The other night, I was asked an interesting question by my aunt and uncle.
“What’s the hardest part about parenting?”
I didn’t answer, but I did reflect on the question for a few days. Before long, I realized that the hardest part is, predictably, one of my own weakness. Not what others perceive to be my weakness. I have a list of so-called shortcomings that I’m perfectly fine with. I prefer to think of them as “quirks” that don’t work for just everyone, but they fit me like a glove.
But it’s the weaknesses I’m not happy about — those that bother me at night — that become the hardest steps to face in life.
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For me, the hardest thing about parenting has been fielding the unsolicited advice that so many other parents have to offer. The ones who have it all figured out. Those whose child-rearing styles are utterly different, often even the opposite, of my own.
There are two types of other parents who I take particular issue with. Those who have kids that they deem, in one way or another, better than my kids.
Usually these people are authoritarian, and have kids who have been taught to always sit up straight, and “yes, sir” and “no, ma’am” their way through life. These parents impose regimented schedules, black-and-white rules, and zero-tolerance. These parents can be oh-so-helpful with their advice that surely, if I’d only apply it correctly, it would whip my kids into tip-top shape.
The other kind of people who really chap my hide have no kids at all. You know, the ones with amazing discipline advice that they’ve never practiced on children of their own. I was a better parent before I had kids, and I do, indeed, understand how easy things can seem from the outside.
The easy answer is to ignore unsolicited advice, of course. To be confident with my own, more loosey-goosey, intuitive, feel-my-way through and roll with what comes my way. Obviously there’s more than one way to cook a goose. Some people stick to the recipe, and others use whatever is in the cabinet that day.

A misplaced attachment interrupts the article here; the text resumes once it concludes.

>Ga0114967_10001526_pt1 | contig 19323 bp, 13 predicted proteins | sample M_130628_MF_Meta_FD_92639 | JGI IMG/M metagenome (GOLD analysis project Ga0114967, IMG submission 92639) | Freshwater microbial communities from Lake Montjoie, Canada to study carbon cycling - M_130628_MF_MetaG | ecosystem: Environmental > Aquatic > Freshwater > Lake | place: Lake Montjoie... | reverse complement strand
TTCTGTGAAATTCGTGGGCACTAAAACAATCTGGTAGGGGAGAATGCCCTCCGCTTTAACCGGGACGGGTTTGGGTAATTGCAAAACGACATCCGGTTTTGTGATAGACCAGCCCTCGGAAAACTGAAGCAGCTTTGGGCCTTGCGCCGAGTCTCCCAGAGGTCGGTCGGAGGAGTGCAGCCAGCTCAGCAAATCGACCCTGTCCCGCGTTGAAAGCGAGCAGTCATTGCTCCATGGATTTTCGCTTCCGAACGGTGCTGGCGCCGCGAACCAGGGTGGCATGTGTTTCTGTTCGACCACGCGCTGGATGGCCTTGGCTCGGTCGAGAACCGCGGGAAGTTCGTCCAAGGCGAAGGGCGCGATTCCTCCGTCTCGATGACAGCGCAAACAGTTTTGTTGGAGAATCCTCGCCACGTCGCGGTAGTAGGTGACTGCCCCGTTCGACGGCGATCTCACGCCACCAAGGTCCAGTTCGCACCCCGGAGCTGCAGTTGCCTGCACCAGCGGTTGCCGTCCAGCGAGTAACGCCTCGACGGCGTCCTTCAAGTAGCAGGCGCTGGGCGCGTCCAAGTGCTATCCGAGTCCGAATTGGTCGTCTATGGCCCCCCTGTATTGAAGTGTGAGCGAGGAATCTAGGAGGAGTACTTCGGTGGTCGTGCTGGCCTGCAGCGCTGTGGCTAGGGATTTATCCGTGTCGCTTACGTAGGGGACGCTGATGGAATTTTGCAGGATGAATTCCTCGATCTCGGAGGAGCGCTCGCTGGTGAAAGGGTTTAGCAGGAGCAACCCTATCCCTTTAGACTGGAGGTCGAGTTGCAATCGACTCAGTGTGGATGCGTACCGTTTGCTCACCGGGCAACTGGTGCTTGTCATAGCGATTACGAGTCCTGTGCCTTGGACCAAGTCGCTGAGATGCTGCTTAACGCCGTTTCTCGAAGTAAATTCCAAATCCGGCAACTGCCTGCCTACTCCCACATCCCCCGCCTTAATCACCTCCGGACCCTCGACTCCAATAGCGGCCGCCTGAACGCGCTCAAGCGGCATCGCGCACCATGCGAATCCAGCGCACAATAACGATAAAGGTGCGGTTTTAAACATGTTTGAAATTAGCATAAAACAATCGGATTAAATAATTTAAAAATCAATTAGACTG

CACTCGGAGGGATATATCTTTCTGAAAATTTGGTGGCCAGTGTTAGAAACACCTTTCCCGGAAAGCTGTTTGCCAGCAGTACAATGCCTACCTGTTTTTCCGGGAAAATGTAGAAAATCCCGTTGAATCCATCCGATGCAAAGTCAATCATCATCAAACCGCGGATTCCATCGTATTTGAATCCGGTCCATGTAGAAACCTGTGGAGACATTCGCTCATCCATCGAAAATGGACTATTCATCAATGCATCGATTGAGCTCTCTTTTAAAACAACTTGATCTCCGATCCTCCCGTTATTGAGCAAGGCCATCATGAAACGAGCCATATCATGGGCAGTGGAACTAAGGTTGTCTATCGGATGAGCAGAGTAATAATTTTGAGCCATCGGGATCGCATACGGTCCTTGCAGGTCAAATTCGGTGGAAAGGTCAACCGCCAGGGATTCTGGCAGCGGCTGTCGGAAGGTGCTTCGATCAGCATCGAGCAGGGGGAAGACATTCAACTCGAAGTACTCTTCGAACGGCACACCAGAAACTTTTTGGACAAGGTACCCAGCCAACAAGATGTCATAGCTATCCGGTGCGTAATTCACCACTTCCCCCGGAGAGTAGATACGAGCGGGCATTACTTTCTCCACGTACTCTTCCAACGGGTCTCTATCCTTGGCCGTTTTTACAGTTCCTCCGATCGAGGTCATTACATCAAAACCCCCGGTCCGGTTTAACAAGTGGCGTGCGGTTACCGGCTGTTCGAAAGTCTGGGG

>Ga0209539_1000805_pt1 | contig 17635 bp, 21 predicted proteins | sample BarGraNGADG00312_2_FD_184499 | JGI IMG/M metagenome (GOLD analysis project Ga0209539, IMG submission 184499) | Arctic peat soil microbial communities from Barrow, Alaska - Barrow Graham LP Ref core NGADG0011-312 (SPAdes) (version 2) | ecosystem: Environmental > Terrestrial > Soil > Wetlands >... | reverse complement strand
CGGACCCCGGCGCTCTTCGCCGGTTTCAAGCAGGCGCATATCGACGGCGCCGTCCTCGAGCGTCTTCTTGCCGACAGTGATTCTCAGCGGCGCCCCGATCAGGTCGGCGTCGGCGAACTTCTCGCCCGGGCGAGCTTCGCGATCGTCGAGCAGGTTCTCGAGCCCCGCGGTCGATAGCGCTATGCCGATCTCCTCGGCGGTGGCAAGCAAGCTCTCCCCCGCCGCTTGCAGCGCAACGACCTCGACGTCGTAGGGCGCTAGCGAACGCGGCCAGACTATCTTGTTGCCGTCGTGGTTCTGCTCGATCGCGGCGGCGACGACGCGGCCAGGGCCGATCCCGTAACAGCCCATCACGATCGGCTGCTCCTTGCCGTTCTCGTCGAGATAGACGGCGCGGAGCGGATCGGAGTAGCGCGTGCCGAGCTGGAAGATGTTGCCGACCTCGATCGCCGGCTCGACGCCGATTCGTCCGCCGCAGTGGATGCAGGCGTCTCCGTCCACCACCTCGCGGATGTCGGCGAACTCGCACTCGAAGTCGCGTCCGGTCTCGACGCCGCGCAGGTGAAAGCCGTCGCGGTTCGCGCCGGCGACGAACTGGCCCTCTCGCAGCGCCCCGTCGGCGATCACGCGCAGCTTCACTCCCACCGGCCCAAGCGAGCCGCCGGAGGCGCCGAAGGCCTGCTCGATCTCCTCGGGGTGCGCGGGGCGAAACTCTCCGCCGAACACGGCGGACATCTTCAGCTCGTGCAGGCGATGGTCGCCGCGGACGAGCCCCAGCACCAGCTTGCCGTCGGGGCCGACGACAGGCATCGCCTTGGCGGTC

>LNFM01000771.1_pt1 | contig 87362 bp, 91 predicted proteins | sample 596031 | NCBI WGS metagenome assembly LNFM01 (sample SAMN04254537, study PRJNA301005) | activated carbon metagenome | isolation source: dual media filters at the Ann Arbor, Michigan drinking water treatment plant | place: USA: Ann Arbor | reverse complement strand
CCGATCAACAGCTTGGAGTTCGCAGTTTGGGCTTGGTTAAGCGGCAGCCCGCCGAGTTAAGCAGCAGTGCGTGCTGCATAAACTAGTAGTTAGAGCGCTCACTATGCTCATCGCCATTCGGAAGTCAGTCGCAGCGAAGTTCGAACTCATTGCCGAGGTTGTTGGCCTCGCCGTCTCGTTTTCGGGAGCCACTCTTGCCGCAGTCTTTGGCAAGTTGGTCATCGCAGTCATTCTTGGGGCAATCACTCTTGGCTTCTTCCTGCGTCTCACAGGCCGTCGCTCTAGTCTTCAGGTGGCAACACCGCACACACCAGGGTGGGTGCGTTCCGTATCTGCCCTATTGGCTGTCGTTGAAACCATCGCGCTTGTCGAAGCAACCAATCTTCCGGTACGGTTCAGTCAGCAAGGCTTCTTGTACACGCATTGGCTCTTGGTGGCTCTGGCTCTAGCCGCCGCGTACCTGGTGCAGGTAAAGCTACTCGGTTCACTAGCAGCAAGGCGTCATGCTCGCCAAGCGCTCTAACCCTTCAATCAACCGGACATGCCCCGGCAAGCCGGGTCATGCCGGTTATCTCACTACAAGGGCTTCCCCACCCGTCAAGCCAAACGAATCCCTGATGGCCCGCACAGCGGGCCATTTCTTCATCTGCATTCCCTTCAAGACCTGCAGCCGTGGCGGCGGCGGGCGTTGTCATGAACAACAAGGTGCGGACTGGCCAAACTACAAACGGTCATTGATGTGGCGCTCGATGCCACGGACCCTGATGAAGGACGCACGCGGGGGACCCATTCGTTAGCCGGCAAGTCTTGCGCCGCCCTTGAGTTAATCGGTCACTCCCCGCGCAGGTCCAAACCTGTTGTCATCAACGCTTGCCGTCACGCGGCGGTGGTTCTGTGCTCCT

It took me years to develop the ability to shrug off advice that’s perfectly good for them and their kids, but not for our family, pointing that my weakness is not in the parenting choices I make and believe to be good, but in worrying about what others think.
Eventually, I grew a spine, and learned to trust my instincts. I held to my theory that what may appear to be sloppy parenting to some, actually teaches valuable skills of flexibility and self-policing.
It’s been a long road, but I like what I’m seeing in my kids as they blossom. They try to do the right thing because they know why they should, not just to avoid getting in trouble.
The other day, my son made a rude comment to me. He was kidding, just throwing around banter, but it crossed a line that he shouldn’t cross.
“You shouldn’t say that to me, it’s disrespectful,” I told him. Then I added, “If you say things like that, I’m supposed to discipline you, and I don’t feel like going through all that, so just don’t say that kind of thing and save me the trouble, will ya?”
“OK,” he agreed.
Sloppy parenting? Maybe. But he agreed to show me respect — out of mutual respect and the simple desire to get along. And you know what else? I don’t care what anyone else thinks about it.
Reach Overland Park mom Emily Parnell at firstname.lastname@example.org. On Twitter:@emilyJparnell.